tocacco plant Native American Tobaccoo flower, leaves, and buds

tocacco Tobacco is an annual or bi-annual growing 1-3 meters tall with large sticky leaves that contain nicotine. Native to the Americas, tobacco has a long history of use as a shamanic inebriant and stimulant. It is extremely popular and well-known for its addictive potential.

tocacco nicotina Nicotiana tabacum

tocacco Nicotiana rustica leaves. Nicotiana rustica leaves have a nicotine content as high as 9%, whereas Nicotiana tabacum (common tobacco) leaves contain about 1 to 3%

tocacco cigar A cigar is a tightly rolled bundle of dried and fermented tobacco which is ignited so that its smoke may be drawn into the mouth. Cigar tobacco is grown in significant quantities in Brazil, Cameroon, Cuba, Dominican Republic, Honduras, Indonesia, Mexico, Nicaragua, Sumatra, Philippines, and the Eastern United States.

tocacco Tobacco is an agricultural product processed from the fresh leaves of plants in the genus Nicotiana. It can be consumed, used as an organic pesticide, and in the form of nicotine tartrate it is used in some medicines. In consumption it may be in the form of cigarettes smoking, snuffing, chewing, dipping tobacco, or snus.

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Tobacco Regulation Benefits Industry, Consumers, and the Public

Communities are often defined, at least in part, by the businesses that call them home. The history of our great commonwealth has been closely intertwined with tobacco since the first days of Jamestown.

Tobacco has played and continues to play an important role in Virginia’s economy. Thou sands of our citizens are connected to the industry, either by helping grow tobacco, by working for a tobacco company, or by selling goods and services to others who do.

So when the government passes legislation affecting the industry, our friends and neighbors notice. And when the largest tobacco company in the area, indeed the nation, supports more regulation, it’s reasonable to explain why.

Altria and Philip Morris USA have supported federal regulation of tobacco products by the Food and Drug Administration for nearly a decade — and with good reason. Fundamentally, we cannot ignore the health issues associated with tobacco use and their implications for consumers and society as a whole. At the same time, as Congress confirmed by passing this legislation, society has decided to continue to permit the sale of tobacco products to adults and to leave decisions about the use of tobacco products to those adults.

We believe that a comprehensive regulatory framework, implemented thoughtfully, can provide significant benefits to tobacco consumers.

These benefits include establishing a common set of high standards for all tobacco manufacturers and importers doing business in the U.S., providing a framework for the evaluation of tobacco products that are potentially less harmful than conventional cigarettes, and creating clear principles for accurate and scientifically grounded communication about tobacco products to consumers.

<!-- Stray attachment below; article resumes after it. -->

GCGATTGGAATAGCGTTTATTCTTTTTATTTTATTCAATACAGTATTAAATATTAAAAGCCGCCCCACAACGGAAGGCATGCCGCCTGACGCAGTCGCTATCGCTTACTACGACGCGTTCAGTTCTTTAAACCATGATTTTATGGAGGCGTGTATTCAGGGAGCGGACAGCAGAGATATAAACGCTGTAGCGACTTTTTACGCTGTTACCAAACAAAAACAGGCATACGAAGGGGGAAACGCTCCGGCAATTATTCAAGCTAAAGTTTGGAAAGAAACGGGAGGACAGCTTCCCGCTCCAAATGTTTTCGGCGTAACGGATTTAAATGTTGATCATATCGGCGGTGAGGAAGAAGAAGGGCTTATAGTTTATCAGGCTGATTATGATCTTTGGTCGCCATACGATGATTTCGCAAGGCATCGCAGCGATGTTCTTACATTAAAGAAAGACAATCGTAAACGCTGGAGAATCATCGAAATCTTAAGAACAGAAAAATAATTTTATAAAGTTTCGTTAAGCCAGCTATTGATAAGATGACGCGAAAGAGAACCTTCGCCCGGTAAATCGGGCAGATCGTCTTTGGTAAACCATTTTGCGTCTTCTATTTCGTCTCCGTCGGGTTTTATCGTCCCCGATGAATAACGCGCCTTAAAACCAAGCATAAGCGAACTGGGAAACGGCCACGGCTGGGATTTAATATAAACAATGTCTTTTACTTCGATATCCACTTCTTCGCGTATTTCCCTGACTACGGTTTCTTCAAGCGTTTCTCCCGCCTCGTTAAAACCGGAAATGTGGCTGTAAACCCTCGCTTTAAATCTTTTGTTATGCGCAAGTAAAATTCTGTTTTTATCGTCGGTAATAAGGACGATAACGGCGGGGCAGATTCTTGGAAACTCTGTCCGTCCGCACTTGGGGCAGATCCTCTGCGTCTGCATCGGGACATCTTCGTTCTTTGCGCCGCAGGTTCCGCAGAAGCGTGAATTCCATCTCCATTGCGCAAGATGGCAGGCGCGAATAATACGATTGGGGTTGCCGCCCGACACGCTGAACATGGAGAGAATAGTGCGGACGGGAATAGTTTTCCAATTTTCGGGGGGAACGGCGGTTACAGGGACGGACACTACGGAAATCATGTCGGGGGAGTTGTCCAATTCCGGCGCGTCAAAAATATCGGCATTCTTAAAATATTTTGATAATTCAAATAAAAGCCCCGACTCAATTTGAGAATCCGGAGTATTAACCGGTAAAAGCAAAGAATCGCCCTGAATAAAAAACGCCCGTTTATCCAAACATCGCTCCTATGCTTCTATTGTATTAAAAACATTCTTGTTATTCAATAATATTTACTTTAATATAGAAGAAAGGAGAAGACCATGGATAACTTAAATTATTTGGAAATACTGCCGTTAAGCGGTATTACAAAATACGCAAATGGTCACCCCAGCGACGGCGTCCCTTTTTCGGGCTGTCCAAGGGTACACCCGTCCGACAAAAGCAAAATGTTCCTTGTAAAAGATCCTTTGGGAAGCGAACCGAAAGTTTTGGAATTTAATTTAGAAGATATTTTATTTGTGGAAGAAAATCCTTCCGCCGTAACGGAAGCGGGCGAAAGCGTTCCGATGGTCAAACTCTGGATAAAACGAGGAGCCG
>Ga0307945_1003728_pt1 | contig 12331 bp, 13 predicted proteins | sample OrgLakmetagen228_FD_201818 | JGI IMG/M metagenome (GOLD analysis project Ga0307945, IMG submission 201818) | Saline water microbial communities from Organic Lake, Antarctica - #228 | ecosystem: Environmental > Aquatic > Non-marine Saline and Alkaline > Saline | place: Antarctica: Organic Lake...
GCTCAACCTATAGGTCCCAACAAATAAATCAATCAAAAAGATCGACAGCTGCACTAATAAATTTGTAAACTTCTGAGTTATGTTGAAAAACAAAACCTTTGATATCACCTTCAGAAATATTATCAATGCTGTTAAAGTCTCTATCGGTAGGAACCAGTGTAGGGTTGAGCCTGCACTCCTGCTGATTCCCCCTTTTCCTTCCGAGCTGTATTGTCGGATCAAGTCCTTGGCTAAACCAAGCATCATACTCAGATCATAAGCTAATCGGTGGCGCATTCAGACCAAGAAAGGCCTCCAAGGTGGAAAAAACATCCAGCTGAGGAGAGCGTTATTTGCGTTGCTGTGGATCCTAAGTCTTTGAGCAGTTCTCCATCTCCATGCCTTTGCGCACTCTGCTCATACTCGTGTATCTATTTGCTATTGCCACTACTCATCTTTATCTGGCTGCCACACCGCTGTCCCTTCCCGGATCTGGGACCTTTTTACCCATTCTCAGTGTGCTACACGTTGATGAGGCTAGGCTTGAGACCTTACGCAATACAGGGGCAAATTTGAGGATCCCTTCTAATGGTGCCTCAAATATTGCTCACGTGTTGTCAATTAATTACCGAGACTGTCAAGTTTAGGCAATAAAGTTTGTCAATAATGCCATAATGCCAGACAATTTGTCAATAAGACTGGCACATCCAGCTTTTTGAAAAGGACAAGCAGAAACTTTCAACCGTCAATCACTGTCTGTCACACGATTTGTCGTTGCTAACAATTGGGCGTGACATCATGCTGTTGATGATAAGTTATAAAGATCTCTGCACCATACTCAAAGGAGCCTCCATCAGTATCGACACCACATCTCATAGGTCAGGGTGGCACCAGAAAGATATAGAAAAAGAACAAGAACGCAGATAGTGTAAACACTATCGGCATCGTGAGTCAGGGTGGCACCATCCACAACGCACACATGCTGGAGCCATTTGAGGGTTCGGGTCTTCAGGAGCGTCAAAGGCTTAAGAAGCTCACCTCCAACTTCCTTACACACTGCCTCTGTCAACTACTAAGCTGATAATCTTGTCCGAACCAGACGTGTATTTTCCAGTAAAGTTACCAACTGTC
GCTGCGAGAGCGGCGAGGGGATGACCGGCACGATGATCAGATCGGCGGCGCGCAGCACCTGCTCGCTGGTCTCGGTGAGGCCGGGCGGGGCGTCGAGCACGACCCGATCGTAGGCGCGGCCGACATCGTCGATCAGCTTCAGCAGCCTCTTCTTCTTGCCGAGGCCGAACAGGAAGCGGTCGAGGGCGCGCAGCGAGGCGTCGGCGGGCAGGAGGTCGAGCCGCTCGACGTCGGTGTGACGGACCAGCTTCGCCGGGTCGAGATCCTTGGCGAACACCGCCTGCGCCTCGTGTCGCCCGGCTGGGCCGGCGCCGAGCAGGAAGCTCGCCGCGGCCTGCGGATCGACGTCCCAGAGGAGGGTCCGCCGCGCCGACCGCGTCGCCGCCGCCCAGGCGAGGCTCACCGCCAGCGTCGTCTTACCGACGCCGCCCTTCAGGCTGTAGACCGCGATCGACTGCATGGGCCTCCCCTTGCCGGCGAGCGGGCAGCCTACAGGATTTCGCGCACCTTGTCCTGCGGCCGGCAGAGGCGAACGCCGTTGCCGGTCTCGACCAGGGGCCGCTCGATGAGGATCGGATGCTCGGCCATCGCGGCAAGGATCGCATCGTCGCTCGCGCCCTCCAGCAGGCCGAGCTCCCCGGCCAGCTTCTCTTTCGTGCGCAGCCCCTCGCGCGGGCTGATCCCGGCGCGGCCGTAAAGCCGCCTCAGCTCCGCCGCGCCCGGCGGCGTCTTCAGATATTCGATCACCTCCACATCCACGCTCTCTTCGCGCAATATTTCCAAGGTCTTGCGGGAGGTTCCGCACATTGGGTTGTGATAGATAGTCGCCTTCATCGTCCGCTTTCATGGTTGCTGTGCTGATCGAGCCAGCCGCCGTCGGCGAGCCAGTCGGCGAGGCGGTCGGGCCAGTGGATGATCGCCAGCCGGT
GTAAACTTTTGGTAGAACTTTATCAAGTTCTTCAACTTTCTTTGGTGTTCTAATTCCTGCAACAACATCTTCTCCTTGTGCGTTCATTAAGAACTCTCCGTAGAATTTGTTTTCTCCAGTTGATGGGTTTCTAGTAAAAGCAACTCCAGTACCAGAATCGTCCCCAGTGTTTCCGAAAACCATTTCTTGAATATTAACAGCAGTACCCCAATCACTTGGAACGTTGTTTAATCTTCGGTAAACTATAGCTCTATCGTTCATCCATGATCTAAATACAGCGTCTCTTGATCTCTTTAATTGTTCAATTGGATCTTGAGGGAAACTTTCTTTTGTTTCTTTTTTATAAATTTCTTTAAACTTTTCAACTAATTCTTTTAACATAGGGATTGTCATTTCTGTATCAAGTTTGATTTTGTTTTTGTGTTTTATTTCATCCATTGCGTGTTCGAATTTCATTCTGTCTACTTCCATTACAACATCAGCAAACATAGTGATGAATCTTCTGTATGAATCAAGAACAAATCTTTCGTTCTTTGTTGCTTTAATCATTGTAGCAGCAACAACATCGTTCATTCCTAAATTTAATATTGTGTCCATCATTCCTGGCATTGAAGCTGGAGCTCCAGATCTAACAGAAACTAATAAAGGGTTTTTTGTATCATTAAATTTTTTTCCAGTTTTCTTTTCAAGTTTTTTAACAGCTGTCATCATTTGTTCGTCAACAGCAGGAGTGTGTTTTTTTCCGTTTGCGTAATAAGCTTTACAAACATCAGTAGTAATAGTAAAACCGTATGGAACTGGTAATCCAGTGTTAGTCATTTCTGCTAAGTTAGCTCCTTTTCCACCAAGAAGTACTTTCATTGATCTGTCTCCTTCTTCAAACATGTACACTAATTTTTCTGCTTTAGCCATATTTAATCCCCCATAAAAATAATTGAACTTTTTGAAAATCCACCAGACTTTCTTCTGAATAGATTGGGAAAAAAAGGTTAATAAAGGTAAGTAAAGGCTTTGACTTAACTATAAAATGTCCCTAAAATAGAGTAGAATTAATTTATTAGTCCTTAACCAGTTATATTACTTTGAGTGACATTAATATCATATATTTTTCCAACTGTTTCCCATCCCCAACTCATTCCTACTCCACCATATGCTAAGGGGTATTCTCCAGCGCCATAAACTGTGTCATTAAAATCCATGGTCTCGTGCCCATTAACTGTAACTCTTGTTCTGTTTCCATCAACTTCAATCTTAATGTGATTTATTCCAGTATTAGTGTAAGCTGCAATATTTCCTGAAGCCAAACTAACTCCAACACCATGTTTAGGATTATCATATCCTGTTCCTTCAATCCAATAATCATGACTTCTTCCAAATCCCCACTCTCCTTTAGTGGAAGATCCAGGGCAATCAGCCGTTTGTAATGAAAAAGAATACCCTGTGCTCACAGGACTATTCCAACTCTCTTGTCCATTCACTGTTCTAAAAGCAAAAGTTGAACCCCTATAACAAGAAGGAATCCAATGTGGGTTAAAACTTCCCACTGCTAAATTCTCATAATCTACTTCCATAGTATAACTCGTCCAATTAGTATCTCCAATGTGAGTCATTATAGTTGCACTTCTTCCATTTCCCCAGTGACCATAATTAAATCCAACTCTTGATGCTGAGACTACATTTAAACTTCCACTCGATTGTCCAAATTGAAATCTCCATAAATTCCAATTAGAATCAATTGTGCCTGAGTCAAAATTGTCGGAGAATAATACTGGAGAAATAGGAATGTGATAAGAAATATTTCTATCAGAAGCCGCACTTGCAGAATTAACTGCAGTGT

We also believe that such a framework offers significant benefits to us and others in the tobacco industry. As we all know, tobacco products and tobacco companies have been a source of considerable conflict and controversy over the years.

In the late 1990s, Philip Morris USA was being sued by many state attorneys general, there was extensive debate in Washington about additional regulation, and society was calling for change in the way the industry did business. We realized then, and we still believe now, that change was necessary.

We firmly believe that federal regulation of tobacco products is a significant step in the right direction.

Through the years, we have faced criticism from within the industry and questions about our motives from others. We stand alone in our industry in supporting the legislation that just passed. But leadership is rarely easy.

By supporting FDA regulation, we hoped to provide leadership in helping resolve many of the issues that concern the public, our consumers, the public health community, and our tobacco companies, including a framework for guidance on harm-reduction efforts.

Is the legislation is perfect? No. The bill awaiting the president’s signature is the result of compromises by all involved. There are some provisions that we believe cross constitutional limits, and we made our views well-known on that. Moving forward, however, we hope to work constructively with the FDA on these and other issues.

Clearly, regulation will mean changes for the industry. Many have fought against regulation and continue to resist the changes it will bring, claiming some companies will gain a unique competitive advantage from this legislation. To the contrary, the legislation establishes a level playing field for all industry players.

As in any industry, the companies that best meet the evolving preferences of their consumers while adapting to a new environment will be the ones that succeed. That is exactly what we plan to do.

In the end, having clear rules established by a federal agency should provide more predictability for how all tobacco businesses are expected to operate. And that predictability will best serve the interests of our consumers, employees, retirees, suppliers, and the countless others who benefit from the fact that Altria calls Richmond home.
© Timesdispatch

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